Gertz book: China recruited three CIA officers
Drudge Report | September 18 2006
A new blockbuster book by WASHINGTON TIMES reporter Bill Gertz exposes how China recruited at least three CIA officers as spies, the DRUDGE REPORT has learned.
Gertz writes in 'ENEMIES: HOW AMERICA'S FOES STEAL OUR SECRETS, AND HOW WE LET IT HAPPEN,' that details about the spies were first discovered in 1999 by counterspies who were able to trace some of the money paid by Beijing.
Chinese intelligence paid hundreds of thousands of dollars to the spies, and one CIA officer alone got some $600,000 in Chinese money.
Gertz discloses for the first time how spies were recruited by members of an ultra-secret Chinese spying unit known as the First Department of the People's Liberation Army military intelligence service.
'ENEMIES' streets this week.
The book states that then-CIA Director George Tenet never pressed the mole hunt in the agency, and as a result the spies were never found or prosecuted. The weak response is part of what Gertz calls the U.S. government's “see-no-evil” approach to Chinese espionage, a policy that has severely damaged U.S. national security.
The Chinese spies were never found and either retired or may still be operating, according to U.S. intelligence officials quoted in the book.
The spy penetrations of CIA are part of a major Chinese program of intelligence operations against the United States, which include the case of Chinese spy Katrina Leung, who seduced two FBI counterintelligence officials, and who gave extremely valuable electronic eavesdropping secrets to China.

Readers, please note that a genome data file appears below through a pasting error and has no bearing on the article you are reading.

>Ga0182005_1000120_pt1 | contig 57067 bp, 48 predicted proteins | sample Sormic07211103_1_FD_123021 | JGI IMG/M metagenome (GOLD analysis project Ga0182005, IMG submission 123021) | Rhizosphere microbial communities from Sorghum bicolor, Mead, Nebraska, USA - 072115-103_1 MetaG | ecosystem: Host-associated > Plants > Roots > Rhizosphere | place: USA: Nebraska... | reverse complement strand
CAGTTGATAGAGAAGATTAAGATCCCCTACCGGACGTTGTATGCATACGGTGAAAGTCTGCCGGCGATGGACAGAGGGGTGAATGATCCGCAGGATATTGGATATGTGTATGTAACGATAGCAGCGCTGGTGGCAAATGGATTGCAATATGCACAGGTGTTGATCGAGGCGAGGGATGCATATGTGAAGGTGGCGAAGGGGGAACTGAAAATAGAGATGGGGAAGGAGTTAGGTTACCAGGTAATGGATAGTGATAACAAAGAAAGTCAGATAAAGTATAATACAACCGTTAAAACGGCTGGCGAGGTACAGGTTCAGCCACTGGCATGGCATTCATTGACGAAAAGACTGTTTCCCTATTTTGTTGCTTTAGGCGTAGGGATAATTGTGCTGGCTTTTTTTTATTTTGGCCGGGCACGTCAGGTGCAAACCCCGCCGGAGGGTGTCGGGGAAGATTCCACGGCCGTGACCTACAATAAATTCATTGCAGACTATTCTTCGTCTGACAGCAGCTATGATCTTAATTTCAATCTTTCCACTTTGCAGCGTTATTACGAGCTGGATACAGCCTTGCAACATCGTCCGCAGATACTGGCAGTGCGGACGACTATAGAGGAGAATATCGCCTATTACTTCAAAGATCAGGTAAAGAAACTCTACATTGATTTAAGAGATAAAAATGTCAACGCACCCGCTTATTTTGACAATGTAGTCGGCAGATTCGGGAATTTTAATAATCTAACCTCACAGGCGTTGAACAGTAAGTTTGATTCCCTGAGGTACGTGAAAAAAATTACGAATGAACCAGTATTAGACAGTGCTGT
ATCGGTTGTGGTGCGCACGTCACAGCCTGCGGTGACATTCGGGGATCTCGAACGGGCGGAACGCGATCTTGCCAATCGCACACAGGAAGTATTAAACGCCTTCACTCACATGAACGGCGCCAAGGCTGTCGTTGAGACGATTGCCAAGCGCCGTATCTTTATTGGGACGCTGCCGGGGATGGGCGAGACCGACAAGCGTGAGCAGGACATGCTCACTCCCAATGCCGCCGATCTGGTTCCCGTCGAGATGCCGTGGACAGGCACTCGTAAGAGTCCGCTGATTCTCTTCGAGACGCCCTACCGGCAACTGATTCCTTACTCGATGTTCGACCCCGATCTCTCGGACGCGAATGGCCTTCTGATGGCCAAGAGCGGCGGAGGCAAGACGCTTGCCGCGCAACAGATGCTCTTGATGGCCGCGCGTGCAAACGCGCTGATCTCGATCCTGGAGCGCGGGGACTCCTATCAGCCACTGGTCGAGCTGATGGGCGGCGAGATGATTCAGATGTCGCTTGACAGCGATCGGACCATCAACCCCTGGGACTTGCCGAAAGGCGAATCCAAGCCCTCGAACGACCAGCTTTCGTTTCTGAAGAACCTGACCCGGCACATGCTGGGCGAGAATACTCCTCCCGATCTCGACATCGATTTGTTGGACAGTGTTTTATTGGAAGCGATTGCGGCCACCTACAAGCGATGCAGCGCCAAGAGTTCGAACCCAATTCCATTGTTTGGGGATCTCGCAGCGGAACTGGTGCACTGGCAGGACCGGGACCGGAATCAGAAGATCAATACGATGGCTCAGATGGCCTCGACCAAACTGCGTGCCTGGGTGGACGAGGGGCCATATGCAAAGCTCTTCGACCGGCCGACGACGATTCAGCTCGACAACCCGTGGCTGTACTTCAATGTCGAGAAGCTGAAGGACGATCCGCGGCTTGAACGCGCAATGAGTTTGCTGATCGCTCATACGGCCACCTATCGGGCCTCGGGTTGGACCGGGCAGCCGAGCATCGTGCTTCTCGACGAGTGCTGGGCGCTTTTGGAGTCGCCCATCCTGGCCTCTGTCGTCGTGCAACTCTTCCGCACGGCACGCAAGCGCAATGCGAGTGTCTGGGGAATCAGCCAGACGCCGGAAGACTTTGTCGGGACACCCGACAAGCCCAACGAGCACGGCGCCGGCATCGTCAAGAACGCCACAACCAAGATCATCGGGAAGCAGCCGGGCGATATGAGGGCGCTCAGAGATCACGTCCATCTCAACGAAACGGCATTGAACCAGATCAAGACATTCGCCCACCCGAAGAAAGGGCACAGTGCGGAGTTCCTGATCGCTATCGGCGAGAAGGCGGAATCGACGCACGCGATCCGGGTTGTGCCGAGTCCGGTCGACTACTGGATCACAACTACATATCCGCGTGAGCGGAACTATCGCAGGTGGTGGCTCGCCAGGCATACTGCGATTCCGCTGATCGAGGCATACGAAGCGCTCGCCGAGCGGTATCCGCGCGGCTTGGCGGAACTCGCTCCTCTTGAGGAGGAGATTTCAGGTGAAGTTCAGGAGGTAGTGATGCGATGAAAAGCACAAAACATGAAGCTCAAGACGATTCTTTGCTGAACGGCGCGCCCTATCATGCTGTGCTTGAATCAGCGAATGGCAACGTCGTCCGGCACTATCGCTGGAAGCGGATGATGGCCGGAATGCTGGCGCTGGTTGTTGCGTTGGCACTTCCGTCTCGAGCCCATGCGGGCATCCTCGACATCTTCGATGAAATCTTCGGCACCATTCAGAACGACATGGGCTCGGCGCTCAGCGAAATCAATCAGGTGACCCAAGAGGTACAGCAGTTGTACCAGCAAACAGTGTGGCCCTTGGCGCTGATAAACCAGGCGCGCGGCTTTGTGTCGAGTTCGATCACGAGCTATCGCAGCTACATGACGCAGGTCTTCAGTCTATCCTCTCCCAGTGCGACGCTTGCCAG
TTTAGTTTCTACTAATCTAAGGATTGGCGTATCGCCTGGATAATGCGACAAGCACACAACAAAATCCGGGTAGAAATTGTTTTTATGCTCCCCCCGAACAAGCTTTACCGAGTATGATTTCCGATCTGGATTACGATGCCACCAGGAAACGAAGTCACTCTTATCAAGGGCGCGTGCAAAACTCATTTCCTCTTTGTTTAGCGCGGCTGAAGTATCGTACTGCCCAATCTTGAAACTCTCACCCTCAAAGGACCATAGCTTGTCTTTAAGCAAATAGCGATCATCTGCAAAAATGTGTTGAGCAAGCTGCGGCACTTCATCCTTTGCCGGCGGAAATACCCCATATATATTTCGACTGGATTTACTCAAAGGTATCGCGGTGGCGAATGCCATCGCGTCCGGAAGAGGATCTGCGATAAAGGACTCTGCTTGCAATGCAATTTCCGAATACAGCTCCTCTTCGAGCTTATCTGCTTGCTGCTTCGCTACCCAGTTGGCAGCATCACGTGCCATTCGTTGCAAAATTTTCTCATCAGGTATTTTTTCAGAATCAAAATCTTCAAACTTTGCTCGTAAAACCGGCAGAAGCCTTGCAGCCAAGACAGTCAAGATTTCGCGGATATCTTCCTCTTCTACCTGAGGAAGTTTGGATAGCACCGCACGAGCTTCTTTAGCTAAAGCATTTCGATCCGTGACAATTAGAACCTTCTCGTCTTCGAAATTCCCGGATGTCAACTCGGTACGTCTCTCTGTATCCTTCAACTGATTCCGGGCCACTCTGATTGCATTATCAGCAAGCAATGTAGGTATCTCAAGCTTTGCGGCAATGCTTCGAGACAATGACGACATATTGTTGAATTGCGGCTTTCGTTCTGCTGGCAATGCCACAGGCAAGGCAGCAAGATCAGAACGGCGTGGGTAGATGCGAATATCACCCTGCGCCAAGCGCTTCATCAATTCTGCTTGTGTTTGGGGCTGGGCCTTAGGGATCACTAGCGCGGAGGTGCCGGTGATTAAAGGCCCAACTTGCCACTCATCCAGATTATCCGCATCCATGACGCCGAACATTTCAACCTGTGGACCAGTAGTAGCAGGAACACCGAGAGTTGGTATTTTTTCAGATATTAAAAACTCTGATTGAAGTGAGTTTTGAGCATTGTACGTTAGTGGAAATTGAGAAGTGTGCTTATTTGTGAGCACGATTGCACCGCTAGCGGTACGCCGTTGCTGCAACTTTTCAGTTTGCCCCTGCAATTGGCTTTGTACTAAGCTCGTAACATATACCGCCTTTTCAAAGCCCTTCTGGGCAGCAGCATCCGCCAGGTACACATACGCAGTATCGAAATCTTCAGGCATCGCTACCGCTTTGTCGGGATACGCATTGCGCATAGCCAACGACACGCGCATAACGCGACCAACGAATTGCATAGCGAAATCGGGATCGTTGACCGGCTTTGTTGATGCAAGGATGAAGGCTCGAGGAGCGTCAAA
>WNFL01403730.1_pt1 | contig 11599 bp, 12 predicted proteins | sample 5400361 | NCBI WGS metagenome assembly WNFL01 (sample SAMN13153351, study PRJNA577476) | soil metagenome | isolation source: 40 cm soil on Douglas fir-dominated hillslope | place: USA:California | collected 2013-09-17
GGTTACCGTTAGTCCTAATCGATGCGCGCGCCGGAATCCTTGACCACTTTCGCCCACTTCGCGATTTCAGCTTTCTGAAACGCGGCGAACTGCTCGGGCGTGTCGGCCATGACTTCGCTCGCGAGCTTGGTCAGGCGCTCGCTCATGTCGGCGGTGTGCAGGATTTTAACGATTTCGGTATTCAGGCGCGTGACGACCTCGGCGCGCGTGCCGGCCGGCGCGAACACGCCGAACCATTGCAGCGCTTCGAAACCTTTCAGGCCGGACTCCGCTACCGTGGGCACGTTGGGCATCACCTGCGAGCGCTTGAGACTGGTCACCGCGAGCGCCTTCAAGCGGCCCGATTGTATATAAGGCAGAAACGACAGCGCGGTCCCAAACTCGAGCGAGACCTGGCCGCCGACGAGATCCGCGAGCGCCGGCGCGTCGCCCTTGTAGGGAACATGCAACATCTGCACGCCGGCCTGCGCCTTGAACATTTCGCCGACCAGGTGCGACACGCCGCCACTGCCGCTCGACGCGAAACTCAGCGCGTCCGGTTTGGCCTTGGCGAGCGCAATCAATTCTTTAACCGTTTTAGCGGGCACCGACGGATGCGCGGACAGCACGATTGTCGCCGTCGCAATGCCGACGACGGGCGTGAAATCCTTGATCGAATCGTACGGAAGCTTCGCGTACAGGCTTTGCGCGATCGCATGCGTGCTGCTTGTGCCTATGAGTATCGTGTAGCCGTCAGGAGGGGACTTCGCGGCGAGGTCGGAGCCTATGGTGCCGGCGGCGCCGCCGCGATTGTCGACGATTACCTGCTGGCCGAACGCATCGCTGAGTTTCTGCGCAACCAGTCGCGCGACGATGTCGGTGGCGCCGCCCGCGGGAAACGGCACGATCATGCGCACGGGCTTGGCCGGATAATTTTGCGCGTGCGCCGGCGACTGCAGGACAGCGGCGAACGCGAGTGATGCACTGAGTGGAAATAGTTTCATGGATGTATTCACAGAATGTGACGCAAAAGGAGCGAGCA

Gertz raises the specter that decades of failures in pursuing China spies indicate that China still has spies operating inside the U.S. government.
Another recent spying case in the book shows how two Chinese brothers in Los Angeles stole U.S. military technology that allowed China to track U.S. submarines, and to build its own version of the Navy's front-line Aegis battle management system, the heart of the U.S. destroyer and cruiser fleet.
“Beijing's massive intelligence-and influence operation in the United States has been active for some thirty years, and the FBI, the CIA, and other U.S. agencies have been negligent in addressing the China threat,” Gertz writes.
Other key highlights of the book include:
· How the nation's most senior counterintelligence officials were pressured out of office by bureaucrats opposed to a plan for aggressive counterspying.
· How China discovered U.S. bugs planted on the U.S.-made aircraft of Chinese President Jiang Zemin from a spy thought to be working for the FBI in Los Angeles but who secretly served Beijing.
· How China used the agent, Katrina Leung, to pass disinformation to the highest levels of the U.S. government, including the White House, and fooled U.S. intelligence and policy leaders into adopting naïve and benign policies toward China.
· How two senior FBI Agents, J.J. Smith and Bill Cleveland had long-time sexual relationships with Leung that contributed China's successful spying penetration.